While the explanation above on why food (and certain types of food) have become important is scientific, it does not factor in the emotional and social aspect of the process of preparing and consuming food. It has been proven that having palatable food relaxes the human mind and makes it more amenable to interact with others. Thus in certain cultures (like Italian or Indian)serving a feast for a large extended family or friends is a norm for social interactions(as is almost force feeding people at these occasions!).Food becomes a way to bond (and sometimes a topic to bond over) and provides an indescribable fulfilment of having fed someone.There is also a spiritual aspect to the importance of food. We all partake “Prasad” or holy food or holy water, when we visit holy places or places of worship. The “Prasad” is normally prepared in a pure manner and consecrated before being consumed. It thus provides a feeling of purification to the mind and soul after consumption (and hence some argue, tastes good). People associate this holy food with faith more than its taste and physical nourishment and so derive an internal gratification.

Thus the social, emotional and spiritual satisfaction that food provides is another reason why it is revered. However these reasons have existed for centuries. Why is it now that food is becoming a major reason for disease and a lifestyle issue?

Firstly we have had significant shifts in lifestyle over the last few decades. Families have become smaller and more people have moved out of their native places in search of livelihood. It can be argued these factors have resulted in shallower relationships for convenience taking precedence over deeper familial or native bonds. People also have less time to invest in fulfilling pursuits such as serving the society, pursuing a hobby, friendships, or spiritual growth. The lack of mental fulfilment from these traditional sources is sought to be compensated by material desires, which includes food. Food can bring instant gratification with very little investment of time or emotion. The problem is that this type of gratification doesn’t last very long and so we crave for our next “fix”.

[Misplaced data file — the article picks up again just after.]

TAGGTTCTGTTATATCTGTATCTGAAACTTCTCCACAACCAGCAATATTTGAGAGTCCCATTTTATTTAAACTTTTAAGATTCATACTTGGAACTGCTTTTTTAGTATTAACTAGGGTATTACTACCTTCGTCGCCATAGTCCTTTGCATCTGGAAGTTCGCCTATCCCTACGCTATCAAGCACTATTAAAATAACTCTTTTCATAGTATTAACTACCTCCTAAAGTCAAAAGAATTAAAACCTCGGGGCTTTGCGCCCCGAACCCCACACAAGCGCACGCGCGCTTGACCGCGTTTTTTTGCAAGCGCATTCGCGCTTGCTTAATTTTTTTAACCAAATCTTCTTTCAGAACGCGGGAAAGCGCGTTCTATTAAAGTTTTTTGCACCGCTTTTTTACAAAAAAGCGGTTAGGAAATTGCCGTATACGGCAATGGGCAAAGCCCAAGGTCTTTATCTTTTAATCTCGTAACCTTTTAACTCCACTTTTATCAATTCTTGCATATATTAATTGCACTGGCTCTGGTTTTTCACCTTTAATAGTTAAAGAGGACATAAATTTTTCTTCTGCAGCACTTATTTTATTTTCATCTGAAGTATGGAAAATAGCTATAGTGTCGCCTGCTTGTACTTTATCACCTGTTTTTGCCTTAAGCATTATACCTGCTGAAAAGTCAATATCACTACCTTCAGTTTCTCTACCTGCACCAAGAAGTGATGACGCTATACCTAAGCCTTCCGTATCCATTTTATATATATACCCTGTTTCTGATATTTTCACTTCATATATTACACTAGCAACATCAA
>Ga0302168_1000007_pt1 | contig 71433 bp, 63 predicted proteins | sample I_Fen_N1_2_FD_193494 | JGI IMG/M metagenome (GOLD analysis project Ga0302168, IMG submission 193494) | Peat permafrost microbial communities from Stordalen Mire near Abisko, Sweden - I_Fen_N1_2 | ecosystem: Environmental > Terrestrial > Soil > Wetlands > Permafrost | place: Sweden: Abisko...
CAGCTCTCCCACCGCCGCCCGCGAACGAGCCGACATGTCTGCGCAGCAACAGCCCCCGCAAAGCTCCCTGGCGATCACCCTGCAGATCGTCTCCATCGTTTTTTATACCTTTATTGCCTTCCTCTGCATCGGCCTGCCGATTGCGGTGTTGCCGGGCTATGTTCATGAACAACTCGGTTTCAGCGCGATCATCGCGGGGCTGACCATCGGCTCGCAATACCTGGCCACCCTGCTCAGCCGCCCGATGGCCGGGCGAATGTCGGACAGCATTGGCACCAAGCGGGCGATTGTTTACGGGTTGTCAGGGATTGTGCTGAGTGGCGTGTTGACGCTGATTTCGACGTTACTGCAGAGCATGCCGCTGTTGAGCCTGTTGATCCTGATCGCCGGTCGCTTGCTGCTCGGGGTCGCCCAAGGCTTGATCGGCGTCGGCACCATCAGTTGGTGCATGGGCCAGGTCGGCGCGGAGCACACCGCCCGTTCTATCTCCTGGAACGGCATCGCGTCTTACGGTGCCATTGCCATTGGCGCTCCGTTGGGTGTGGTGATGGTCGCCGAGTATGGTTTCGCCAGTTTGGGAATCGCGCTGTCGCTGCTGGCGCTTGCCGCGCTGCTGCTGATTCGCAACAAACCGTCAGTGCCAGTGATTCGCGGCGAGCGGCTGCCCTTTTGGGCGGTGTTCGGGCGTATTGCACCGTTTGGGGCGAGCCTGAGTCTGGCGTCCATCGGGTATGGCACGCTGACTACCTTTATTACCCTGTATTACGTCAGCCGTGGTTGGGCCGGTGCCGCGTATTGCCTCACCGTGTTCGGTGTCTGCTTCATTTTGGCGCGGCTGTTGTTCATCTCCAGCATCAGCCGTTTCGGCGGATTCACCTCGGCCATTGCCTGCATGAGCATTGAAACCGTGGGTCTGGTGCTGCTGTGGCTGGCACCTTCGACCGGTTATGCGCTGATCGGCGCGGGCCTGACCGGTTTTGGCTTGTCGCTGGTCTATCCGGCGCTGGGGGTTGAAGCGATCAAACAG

Secondly, as the world has become closer (metaphorically), we have started to eat and enjoy non-traditional food, i.e. food that is harvested or sourced outside our traditional geography. Many dieticians say that if you start eating, what your body was not designed for (and food habits do imprint genetically), then the effect on your body can be harmful. So while we may crave that Guacamole (and theory says that ingredients like avocado are super foods), if it is not something that we are brought up with, we need to be careful. I am not suggesting we do not eat it, but that we moderate. More importantly we ask ourselves, in trying to go for more variety in my food, am I trying to compensate for the boredom (which is another name for non-satisfaction in work and relations) in other parts of my life? This reflection deserves more importance than what we give to food!

All in all:

  1. Control the quantity of what we prepare and eat. Consciously avoid waste. If all of us can just eat the exact calories that we need, then world hunger can be solved. There is no respect or love in preparing more food for a party or wedding for the guests. The act of wasting food is against all humanity. Remember, there is enough for man’s needs, but not man’s greed.
  2. Reflect on what we are eating and why we crave for it. Avoid junk food. Avoid fancy or “attractive” food. Think of what nourishment your body needs and how your mother would have provided for it.
  3. Try and derive more satisfaction in life from other meaningful pursuits (e.g. social service) and you will see that your desire for gratification from food come down by itself.